GlyphCollector is a small application for Mac OS X developed
by Gábor Kerekes to be used in typeface revival projects, both as a production and research tool.
GlyphCollector was developed on the basis of an observation that the outcome of a type-digitization project is to a large extent determined by which representation of a glyph one chooses as a starting point. Because of the irregularities in the shapes of letter-forms on letterpress-printed pages, one can never get an accurate view of what the original shapes might have looked like. Furthermore, the properties of the tools used in the process of digitization, such as the the resolution of the scanner, introduce additional factors that will have a great influence on one’s interpretation of a typeface.
To better inform the interpretive process of digitizing a typeface, GlyphCollector collects all instances of a character from a scanned page and distills an average image from them. This average can then be imported into any application with auto-tracing capabilities such as Illustrator, and can form a new starting point for the design process. The collected representations are also saved as separate images, which provide valuable information to be used in making critical decisions during the digitization process.
Scan 4-5 spreads from a book at a high resolution. 2400 dpi and above will work well. Save these in a folder as JPEGs.
Create a separate folder for character references. Select one glyph of each character and save these in the folder, naming the files with the character. GlyphCollector needs these to know what each character looks like.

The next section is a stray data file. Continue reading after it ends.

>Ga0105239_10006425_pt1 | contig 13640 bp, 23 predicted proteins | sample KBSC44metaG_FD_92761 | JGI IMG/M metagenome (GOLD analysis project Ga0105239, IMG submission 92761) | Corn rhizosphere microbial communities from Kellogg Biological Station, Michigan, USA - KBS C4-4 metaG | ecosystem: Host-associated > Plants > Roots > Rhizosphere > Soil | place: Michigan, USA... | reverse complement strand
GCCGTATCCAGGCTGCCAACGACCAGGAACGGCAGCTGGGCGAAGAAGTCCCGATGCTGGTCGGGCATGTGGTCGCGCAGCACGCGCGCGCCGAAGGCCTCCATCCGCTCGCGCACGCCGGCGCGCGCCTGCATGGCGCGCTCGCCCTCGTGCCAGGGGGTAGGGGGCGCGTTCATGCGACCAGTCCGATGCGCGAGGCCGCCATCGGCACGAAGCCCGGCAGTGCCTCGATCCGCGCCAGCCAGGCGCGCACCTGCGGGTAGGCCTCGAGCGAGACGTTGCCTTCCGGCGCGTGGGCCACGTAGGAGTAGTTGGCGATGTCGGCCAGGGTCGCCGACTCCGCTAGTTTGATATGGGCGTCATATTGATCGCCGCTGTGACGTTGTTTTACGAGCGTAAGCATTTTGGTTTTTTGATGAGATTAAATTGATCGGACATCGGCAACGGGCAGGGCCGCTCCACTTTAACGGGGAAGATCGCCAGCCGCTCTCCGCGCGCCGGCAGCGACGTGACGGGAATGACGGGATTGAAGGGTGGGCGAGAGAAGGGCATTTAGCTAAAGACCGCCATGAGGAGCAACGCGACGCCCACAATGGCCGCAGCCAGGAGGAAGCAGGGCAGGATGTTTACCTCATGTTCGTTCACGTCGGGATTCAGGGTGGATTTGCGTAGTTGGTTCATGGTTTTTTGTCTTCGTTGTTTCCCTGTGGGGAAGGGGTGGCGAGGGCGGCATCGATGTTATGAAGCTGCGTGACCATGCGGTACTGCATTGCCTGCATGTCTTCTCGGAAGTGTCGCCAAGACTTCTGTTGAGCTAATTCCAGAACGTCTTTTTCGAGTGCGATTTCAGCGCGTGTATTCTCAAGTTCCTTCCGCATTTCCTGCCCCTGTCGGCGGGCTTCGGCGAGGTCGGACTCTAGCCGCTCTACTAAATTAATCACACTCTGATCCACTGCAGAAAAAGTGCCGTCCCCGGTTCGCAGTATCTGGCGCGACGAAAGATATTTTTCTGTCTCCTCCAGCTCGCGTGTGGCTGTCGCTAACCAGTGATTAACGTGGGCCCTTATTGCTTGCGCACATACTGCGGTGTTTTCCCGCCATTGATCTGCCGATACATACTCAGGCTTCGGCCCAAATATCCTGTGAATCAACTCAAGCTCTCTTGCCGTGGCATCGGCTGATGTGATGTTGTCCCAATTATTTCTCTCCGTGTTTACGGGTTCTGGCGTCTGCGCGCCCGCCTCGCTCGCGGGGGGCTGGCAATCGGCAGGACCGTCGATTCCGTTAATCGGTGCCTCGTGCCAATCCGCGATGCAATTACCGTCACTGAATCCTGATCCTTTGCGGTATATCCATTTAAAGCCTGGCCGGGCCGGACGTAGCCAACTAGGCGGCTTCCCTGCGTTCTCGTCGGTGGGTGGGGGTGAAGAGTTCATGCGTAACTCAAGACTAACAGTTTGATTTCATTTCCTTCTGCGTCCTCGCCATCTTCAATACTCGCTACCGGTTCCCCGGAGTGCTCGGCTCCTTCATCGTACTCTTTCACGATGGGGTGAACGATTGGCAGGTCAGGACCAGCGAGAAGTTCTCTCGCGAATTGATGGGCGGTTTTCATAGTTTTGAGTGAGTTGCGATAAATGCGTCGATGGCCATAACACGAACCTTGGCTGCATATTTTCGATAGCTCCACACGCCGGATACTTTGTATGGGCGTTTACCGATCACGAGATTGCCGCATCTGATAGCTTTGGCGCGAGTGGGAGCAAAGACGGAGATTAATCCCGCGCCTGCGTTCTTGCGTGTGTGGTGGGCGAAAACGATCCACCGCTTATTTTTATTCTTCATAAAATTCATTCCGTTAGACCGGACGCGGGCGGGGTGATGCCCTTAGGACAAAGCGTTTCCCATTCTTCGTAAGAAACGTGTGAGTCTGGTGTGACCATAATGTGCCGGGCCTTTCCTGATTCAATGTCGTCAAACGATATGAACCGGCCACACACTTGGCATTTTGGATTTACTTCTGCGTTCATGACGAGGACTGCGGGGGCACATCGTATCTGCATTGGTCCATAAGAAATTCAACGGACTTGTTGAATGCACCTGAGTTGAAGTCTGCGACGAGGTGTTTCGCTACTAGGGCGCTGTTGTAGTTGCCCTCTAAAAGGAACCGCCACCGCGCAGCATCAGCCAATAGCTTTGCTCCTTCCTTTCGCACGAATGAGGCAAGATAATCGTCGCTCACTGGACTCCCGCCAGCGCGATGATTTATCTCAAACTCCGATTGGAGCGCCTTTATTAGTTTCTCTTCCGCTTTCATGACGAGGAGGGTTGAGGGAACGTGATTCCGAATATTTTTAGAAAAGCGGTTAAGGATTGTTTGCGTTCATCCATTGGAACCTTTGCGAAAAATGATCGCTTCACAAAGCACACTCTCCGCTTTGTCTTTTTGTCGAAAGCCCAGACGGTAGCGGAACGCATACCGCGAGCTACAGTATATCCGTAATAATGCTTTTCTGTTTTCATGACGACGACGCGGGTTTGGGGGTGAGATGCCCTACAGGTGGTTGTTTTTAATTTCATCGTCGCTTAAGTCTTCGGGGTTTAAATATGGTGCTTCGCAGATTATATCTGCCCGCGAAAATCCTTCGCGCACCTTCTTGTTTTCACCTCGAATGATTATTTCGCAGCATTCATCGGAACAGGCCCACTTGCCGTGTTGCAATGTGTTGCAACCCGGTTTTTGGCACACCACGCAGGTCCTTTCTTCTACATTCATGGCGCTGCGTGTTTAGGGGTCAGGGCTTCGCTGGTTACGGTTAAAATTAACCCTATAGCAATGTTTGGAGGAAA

Create a new folder into which the program can save its output.
Tell the application where your folders are and hit the ‘Run’ button. If the ‘test run’ checkbox is ticked, it will only process the first glyph with the first scan. All found characters will be saved in their own sub-folders.
Once the glyphs have been collected, you can calculate their averages. Before this step it is recommended to have a look at the collections and exclude the ones which you don't want to use in the generation of the averages. The averages will be saved in the root of the output directory.
Feel free to drop me an e-mail with any questions/suggestions or bugs.
I would like to thank my LetterStudio tutors Frank E. Blokland and Just van Rossum for the constructive feedback and programming support they have given me during the project. Likewise, thanks to my friend, Tamás Zahola for answering my endless stream of questions on further coding issues.
GlyphCollector would not have come to exist without the open source computer vision library OpenCV.